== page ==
- Call Me Star Girl.
- Louise Beech.
- 300 pages.
- Thriller / Mystery / Fiction.
- My Rating: Hell Yeah Book Review.
Stirring up secrets can be deadly … especially if they’re yours…
Pregnant Victoria Valbon was brutally murdered in an alley three weeks ago – and her killer hasn’t been caught.
Tonight is Stella McKeever’s final radio show. The theme is secrets. You tell her yours, and she’ll share some of hers.
Stella might tell you about Tom, a boyfriend who likes to play games, about the mother who abandoned her, now back after fourteen years. She might tell you about the perfume bottle with the star-shaped stopper, or about her father …
What Stella really wants to know is more about the mysterious man calling the station … who says he knows who killed Victoria, and has proof.
Tonight is the night for secrets, and Stella wants to know everything…
I received a free copy of this book courtesy of the publisher in exchange for an honest review.
Sometimes you read a book and upon finishing you just know that you have read something that is extra special. That no matter what words you write, that you can assemble, you will fail and you won’t do the book justice. Before I started Call Me Star Girl I’d read two such books this year, One Word Kill (Impossible Times #1) by Mark Lawrence and A Boy and his Dog at the End of the World by C. A. Fletcher. Now, I’ve read three and you can add Call Me Star Girl by Louise Beech to the list.
This is my review for Call Me Star Girl, these are my words, they are the best that I have…
Stella McKeever is a radio host for her local community radio station, tonight is her final show, the theme of the show, the topic that she has chosen, secrets. Stella invites her listeners to share their secrets and in-return she will share hers too, an exchange, a trade, a secret for a secret. It is a time for secrets, for the truth and for locked doors to be opened. It’s like a witching hour, a special time for things that are hidden, that have been buried to be unearthed, to be revealed and a time for endings. In the claustrophobic confines of the radio station, the four walls of the studio, a gateway, many secrets come out, Stella lays herself bare to her listeners. There’s a tension, a disquiet, an unease to the theme, what could be revealed? Once revealed secrets can never be locked away again.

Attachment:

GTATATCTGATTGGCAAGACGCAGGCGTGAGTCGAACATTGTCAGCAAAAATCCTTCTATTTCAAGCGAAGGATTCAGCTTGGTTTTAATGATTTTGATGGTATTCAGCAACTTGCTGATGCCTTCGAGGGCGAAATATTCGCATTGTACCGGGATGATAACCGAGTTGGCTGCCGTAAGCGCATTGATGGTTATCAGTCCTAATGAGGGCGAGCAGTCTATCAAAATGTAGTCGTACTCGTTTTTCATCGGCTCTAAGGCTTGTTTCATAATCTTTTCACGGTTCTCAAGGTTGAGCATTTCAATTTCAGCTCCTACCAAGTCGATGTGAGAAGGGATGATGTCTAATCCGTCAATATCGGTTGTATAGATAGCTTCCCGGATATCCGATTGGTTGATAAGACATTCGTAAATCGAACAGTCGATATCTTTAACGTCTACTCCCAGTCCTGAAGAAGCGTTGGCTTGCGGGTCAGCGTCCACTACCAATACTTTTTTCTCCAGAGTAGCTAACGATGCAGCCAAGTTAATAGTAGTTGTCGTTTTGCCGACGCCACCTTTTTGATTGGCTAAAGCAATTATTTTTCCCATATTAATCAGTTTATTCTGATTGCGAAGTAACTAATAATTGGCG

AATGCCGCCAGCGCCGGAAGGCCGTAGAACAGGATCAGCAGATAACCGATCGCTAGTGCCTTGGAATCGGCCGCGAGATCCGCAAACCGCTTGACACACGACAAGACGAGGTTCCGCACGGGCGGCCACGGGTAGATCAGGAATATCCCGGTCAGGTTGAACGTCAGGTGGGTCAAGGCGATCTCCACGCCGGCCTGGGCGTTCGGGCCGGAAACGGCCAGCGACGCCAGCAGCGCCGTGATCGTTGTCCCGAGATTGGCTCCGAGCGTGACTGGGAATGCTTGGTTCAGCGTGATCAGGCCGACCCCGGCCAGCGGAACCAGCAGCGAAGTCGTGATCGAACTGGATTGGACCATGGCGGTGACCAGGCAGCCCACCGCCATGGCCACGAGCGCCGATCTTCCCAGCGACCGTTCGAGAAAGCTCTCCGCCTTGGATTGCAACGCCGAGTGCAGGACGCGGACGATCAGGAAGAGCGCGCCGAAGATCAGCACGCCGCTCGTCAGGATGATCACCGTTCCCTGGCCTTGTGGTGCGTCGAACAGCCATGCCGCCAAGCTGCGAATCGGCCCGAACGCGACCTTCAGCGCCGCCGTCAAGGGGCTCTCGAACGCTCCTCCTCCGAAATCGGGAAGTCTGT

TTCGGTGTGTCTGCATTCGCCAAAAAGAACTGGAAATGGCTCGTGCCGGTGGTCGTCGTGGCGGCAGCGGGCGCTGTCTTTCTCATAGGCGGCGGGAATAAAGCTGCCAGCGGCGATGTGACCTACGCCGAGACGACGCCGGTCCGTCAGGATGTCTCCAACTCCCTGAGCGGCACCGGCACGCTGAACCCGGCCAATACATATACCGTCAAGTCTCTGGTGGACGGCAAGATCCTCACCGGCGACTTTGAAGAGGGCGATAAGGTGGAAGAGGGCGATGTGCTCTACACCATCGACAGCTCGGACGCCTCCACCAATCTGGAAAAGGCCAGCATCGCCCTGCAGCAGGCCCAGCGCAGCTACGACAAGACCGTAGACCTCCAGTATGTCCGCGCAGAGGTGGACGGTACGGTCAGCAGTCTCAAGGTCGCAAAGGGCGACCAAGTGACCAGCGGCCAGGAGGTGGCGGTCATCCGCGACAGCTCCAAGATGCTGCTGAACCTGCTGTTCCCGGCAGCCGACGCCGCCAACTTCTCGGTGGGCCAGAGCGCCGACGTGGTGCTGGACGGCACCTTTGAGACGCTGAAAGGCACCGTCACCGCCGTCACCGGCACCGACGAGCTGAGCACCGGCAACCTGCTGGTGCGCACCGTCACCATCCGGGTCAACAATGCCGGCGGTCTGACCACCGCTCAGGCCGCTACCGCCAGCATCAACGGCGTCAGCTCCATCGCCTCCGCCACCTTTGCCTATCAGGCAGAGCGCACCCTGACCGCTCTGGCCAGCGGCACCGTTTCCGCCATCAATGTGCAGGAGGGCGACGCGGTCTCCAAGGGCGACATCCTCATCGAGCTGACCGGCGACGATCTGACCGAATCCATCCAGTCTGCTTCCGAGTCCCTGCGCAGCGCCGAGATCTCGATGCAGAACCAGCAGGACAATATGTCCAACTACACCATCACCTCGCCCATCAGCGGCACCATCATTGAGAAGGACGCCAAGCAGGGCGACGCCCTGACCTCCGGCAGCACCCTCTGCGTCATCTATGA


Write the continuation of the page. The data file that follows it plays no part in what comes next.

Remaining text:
There is also a killer somewhere out there, three weeks ago the heavily pregnant Victoria Valbon was murdered near to the radio station where Stella works, the murderer, the killer, is still on the loose.
Since the murder of Victoria, there has been a man who rings the radio station, who has rung in multiple times on Stella’s show and who claims to know more about Victoria’s death, hinting, offering cryptic clues about what really happened to Victoria, about that night.
Someone, a nameless person, an unknown person also left Stella a book at the radio station during one of her shifts with a note saying “Stella, this will tell you everything“.
Stella never knew her father and Elizabeth, her mother, wasn’t the best, wasn’t maternal, wasn’t the most loving or the most caring and said things to Stella as a child that have resonated into her adulthood, that have never faded, that have been held in memory, that have left an impression, an imprint and have had a lasting impact upon Stella making her who she is today before finally abandoning her when she was twelve-years-old. Leaving Stella with her next-door neighbour, a letter and a perfume bottle with a star-shaped topper to remember her by only returning out of the blue fourteen years later.
Stars are important throughout Call me Star Girl, important to Stella, her name means ‘star’ and they hold great significance to her, she is always looking out at the stars, when they shine, it is calming, comforting to her, she finds solace in them and when they are obscured, it is an omen, a portent, an ominous feeling of things to come. The perfume bottle, the star-shaped topper is a totem for Stella, something to hold on to, an inanimate object that holds great meaning, that holds great power, that evokes memories, of a different time, of a different place, of a younger Stella and of her mother. It was the only thing that her mother left her, it is one of Stella’s prized possessions, the smell of the scent, that brings Stella comfort, that offers her succour, that can take her back.